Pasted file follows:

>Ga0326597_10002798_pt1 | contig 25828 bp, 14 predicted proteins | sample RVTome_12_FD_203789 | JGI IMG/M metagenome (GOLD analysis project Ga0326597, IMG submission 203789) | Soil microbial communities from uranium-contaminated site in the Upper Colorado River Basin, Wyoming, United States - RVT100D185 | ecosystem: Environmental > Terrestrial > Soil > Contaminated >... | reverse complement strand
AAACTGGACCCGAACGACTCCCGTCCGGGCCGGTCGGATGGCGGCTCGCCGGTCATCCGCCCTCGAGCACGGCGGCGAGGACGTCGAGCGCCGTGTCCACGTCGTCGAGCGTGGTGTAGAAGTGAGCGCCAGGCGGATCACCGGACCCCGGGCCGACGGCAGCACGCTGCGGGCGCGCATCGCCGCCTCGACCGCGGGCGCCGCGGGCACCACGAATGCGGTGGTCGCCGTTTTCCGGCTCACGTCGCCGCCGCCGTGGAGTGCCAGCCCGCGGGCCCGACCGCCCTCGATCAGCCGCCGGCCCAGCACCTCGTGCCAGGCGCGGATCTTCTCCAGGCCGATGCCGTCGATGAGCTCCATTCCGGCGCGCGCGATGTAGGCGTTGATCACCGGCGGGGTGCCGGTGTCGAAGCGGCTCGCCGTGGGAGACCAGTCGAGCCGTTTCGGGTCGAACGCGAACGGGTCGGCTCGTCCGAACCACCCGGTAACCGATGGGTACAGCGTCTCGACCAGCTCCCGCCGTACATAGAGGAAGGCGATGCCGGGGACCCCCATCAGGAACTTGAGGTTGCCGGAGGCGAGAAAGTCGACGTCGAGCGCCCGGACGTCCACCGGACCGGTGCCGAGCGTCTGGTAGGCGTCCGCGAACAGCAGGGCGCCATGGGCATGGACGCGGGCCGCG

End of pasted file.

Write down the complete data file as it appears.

>Ga0326597_10002798_pt1 | contig 25828 bp, 14 predicted proteins | sample RVTome_12_FD_203789 | JGI IMG/M metagenome (GOLD analysis project Ga0326597, IMG submission 203789) | Soil microbial communities from uranium-contaminated site in the Upper Colorado River Basin, Wyoming, United States - RVT100D185 | ecosystem: Environmental > Terrestrial > Soil > Contaminated >... | reverse complement strand
AAACTGGACCCGAACGACTCCCGTCCGGGCCGGTCGGATGGCGGCTCGCCGGTCATCCGCCCTCGAGCACGGCGGCGAGGACGTCGAGCGCCGTGTCCACGTCGTCGAGCGTGGTGTAGAAGTGAGCGCCAGGCGGATCACCGGACCCCGGGCCGACGGCAGCACGCTGCGGGCGCGCATCGCCGCCTCGACCGCGGGCGCCGCGGGCACCACGAATGCGGTGGTCGCCGTTTTCCGGCTCACGTCGCCGCCGCCGTGGAGTGCCAGCCCGCGGGCCCGACCGCCCTCGATCAGCCGCCGGCCCAGCACCTCGTGCCAGGCGCGGATCTTCTCCAGGCCGATGCCGTCGATGAGCTCCATTCCGGCGCGCGCGATGTAGGCGTTGATCACCGGCGGGGTGCCGGTGTCGAAGCGGCTCGCCGTGGGAGACCAGTCGAGCCGTTTCGGGTCGAACGCGAACGGGTCGGCTCGTCCGAACCACCCGGTAACCGATGGGTACAGCGTCTCGACCAGCTCCCGCCGTACATAGAGGAAGGCGATGCCGGGGACCCCCATCAGGAACTTGAGGTTGCCGGAGGCGAGAAAGTCGACGTCGAGCGCCCGGACGTCCACCGGACCGGTGCCGAGCGTCTGGTAGGCGTCCGCGAACAGCAGGGCGCCATGGGCATGGACGCGGGCCGCG